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Understanding Taylor Swift

Understanding Taylor Swift

I'm not exactly a Taylor Swift fan. Before Kanye West famously interrupted her acceptance speech at the MTV Music Video Awards in 2009, I wouldn't have given her the time of day in the street. It's not that I don't like her or anything, she just blends in the background easily if I'm not paying attention. It's like low-sugar candy or Richard Marx's new album, right? That shit tends to remain unnoticed on the shelves. I first started being intrigued by Swift when beloved NBA players like Jimmy Butler and Russell Westbrook publicly endorsed her.  What was it about her I was not getting?

I've taken a borderline scientific interest in the cultural phenomenon that is Taylor Swift for several years now and while I still can't enjoy her music to save my life, I've stumbled upon something something fascinating: someone who beat the game of celebrity. Swift is the ultimate contemporary pop star: a self-made woman who built her own success through bold business decision, aggressive image crafting and an unparalleled media savvy. People love her because it's what she planned. It has less to do with her music that we believe.

I hope you will enjoy these observations on one of my nerdiest obsession: understanding the insane level of success of Taylor Swift

Her music

The music of Taylor Swift is somewhat unmemorable. She doesn't have a defining sound that would require skill to imitate like Florence Welch has. This is why music lovers don't really care about Swift, yet mainstream audiences absolutely adore her. She's unintimidating. Becoming her fan is easy and almost instantaneous. Only thing to do, really, is to turn on the radio and start tapping your foot and Taylor Swift's songs are easy to tap your foot to. Her music is the least important variable of her success, but it's nonetheless a core part. It's the blank canvas she paints on.

Ultimately, there is only one important Taylor Swift record: 1989. She wasn't half the superstar she is today before it was released in 2014 and contains four of her most recognizable hits: Blank Space, Out of the Wood, Shake it Off and Bad Blood. There's a direct correlation though between her rise to worldwide fame and her blossoming professional relationship to Swedish starmaking producer Max Martin, who wrote literally every song people of my age or younger ever heard on the radio. He co-wrote all her popular songs since they started working together on her album Red in 2012. Martin was generally in charge of the music as Swift wrote the lyrics and injected much needed personality into the beats. He clearly gave her a boost, yet she never gave him the keys and kept control of her product.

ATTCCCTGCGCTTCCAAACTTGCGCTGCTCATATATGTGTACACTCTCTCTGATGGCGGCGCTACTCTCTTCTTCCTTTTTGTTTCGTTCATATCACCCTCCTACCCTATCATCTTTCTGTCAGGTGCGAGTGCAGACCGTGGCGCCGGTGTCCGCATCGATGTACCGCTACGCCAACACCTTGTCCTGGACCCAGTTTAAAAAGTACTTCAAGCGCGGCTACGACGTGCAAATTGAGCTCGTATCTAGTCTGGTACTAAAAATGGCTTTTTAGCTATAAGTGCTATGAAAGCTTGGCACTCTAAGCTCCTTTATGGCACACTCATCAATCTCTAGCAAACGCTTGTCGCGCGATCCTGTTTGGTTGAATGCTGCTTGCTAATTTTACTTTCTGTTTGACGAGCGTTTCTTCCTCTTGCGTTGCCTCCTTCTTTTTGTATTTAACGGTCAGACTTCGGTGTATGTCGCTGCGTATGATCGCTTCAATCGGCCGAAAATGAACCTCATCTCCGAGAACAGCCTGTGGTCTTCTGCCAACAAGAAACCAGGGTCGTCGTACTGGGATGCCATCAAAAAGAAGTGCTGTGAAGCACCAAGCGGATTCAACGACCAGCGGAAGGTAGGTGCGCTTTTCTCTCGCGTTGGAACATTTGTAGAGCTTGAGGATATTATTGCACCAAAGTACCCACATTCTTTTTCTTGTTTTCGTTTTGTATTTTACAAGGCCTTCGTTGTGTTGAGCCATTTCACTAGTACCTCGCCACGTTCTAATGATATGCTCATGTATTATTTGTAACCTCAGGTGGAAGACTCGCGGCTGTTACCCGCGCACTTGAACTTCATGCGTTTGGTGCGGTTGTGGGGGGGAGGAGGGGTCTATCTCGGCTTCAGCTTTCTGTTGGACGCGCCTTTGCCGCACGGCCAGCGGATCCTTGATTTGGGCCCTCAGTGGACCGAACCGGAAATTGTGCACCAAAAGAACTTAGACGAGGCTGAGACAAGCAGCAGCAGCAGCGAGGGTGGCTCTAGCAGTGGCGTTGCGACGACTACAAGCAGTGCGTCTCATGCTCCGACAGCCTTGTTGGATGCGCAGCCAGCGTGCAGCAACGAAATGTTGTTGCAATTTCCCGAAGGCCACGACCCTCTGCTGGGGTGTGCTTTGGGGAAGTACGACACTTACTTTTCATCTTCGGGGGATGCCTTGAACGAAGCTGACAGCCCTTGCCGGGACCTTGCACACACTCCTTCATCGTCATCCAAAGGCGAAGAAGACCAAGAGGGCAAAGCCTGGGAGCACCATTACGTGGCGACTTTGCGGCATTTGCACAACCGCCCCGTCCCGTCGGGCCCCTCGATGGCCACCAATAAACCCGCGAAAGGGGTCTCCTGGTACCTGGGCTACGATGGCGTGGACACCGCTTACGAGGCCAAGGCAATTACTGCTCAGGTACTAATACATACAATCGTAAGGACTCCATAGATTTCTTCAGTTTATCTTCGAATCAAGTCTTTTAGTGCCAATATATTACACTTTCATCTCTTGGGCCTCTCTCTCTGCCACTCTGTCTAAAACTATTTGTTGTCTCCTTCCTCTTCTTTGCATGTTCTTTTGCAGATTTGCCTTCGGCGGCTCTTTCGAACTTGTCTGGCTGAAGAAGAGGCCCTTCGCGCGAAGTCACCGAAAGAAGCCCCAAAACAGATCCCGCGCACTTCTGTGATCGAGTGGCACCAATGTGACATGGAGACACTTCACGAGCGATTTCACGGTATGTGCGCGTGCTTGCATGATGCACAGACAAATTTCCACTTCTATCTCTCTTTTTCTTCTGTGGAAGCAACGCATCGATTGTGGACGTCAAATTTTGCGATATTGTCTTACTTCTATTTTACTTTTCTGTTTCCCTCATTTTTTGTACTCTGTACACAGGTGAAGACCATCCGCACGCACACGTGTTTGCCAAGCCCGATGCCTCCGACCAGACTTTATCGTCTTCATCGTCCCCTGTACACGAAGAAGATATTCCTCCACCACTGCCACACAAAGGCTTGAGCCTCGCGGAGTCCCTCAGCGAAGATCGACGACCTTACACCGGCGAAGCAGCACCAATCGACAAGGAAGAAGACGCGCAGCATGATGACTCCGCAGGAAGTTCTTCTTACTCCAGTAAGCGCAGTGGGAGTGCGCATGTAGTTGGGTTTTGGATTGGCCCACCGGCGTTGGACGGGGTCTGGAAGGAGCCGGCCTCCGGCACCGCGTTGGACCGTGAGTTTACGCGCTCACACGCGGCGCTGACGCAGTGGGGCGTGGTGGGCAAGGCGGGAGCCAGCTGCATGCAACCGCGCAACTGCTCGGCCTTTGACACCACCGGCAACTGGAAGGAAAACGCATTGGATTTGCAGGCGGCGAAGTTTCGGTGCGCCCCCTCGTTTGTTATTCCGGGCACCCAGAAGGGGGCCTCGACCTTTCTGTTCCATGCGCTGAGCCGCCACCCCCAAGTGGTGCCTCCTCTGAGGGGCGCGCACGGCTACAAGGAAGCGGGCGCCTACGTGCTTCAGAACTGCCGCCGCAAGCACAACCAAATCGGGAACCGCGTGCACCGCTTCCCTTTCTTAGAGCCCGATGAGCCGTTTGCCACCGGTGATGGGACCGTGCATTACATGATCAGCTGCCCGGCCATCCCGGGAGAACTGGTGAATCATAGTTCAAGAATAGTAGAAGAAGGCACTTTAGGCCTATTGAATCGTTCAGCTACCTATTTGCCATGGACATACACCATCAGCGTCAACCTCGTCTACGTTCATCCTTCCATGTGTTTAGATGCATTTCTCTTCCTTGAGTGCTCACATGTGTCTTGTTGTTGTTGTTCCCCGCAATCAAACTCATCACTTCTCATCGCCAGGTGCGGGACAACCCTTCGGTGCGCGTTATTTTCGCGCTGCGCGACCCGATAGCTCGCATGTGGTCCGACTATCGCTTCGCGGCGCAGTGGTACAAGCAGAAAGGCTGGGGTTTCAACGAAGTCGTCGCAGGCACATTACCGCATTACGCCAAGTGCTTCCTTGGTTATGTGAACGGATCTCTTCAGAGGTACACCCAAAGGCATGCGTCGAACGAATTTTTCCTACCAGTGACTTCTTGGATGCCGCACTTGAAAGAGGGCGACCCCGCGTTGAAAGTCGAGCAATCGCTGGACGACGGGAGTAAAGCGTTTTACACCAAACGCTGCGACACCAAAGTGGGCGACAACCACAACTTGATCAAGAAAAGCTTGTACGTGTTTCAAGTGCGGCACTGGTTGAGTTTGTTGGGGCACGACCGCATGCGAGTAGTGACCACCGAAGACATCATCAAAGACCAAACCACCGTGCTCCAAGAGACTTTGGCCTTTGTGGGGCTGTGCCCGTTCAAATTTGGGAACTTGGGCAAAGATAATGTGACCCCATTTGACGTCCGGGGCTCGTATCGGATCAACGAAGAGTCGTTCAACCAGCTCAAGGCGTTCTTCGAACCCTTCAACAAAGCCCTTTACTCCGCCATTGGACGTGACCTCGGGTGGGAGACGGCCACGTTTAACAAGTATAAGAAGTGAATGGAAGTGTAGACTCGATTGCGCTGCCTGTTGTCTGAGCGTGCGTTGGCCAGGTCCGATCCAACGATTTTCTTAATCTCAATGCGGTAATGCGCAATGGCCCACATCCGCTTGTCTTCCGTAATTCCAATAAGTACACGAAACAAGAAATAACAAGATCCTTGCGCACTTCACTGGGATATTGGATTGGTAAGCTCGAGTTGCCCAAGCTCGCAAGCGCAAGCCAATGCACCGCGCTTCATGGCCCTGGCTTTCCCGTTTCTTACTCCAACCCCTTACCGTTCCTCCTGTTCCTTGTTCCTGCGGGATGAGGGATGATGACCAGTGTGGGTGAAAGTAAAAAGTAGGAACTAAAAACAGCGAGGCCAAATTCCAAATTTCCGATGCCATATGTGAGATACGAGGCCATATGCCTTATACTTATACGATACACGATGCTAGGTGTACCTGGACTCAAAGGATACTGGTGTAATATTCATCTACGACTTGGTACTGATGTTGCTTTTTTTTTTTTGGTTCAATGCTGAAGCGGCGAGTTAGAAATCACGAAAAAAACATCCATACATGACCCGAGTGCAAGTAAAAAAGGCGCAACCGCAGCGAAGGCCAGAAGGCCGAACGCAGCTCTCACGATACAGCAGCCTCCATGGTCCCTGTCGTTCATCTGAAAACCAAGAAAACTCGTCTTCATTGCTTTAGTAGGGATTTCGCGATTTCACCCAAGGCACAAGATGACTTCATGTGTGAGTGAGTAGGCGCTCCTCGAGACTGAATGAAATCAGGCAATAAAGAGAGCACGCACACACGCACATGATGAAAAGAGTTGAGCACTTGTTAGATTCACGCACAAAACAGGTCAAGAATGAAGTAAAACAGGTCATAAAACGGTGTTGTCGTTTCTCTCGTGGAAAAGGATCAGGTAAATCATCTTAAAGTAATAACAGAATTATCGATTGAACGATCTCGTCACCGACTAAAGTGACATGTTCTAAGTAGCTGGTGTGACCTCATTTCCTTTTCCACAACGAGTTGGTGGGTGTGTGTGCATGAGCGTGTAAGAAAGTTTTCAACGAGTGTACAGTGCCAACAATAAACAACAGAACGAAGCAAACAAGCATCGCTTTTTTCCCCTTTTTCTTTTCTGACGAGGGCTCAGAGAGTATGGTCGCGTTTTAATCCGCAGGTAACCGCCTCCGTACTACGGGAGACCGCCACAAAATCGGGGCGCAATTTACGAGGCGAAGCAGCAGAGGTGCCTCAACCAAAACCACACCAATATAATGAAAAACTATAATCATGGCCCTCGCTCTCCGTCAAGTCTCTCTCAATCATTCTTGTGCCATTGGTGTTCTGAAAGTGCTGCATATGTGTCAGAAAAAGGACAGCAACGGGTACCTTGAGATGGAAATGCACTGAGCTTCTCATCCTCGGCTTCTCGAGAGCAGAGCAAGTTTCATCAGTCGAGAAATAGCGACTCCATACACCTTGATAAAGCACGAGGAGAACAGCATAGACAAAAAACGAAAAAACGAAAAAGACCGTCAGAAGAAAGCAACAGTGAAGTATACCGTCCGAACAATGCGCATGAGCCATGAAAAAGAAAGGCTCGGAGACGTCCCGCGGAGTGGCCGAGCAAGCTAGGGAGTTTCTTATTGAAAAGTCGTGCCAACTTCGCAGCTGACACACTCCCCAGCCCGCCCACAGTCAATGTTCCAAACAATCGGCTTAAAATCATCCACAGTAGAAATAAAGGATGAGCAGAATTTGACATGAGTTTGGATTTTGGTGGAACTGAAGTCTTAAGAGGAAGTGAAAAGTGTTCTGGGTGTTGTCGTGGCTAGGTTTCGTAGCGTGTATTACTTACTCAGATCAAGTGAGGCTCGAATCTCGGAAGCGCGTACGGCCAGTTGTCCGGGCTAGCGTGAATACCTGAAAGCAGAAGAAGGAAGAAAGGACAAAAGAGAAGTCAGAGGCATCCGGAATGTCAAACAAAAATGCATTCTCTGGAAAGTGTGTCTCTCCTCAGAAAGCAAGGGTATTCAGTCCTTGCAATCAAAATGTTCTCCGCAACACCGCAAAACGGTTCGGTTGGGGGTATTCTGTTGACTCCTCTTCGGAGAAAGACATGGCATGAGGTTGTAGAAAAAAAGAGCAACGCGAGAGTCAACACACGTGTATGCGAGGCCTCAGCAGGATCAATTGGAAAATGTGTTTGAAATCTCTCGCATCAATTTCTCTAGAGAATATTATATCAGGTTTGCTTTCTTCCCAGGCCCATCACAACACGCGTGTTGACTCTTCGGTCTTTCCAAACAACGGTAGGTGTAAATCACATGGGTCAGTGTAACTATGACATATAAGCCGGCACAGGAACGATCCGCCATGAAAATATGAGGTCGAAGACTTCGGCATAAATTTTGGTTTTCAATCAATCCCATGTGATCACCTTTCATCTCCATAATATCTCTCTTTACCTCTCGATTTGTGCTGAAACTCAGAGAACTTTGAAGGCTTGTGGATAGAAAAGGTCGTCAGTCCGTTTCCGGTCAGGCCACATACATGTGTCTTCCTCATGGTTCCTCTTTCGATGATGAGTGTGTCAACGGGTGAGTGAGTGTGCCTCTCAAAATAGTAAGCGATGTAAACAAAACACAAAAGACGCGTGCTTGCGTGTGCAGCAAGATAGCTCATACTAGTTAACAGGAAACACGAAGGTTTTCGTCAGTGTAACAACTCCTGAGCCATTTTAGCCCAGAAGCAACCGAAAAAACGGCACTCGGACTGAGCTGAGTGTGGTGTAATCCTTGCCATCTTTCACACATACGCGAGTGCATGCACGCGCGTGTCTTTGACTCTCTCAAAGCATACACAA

So, Taylor Swift went in about four years from a popular country music artist who barely cut it as a mainstream personality to a worldwide superstar and her unintimidating musical approach as well as her business relationship with Max Martin had an important part to plan into her transformation.

Her lyrics

This is where Taylor Swift becomes more interesting, artistically speaking. The lyrics to her songs are a crucial part of why people love her. Dave Grohl once said that white people dance to the lyrics and he was absolutely right. Swift brings this scorned, somewhat melancholic country music attitude to pop and that's what resonates with her fans. What does she talk about? Adversity, breakups (that one's rather universal), rivalries, rivalries over men, shitty men, big city dreams, etc. Her formula is irremediably pop, but her lyrics are a tiny bit more authentic. The young women who identify with Taylor Swift's songs are not different from the 50 year-old alcoholic burnouts who identify with Hank WIlliams. Different audience, same approach.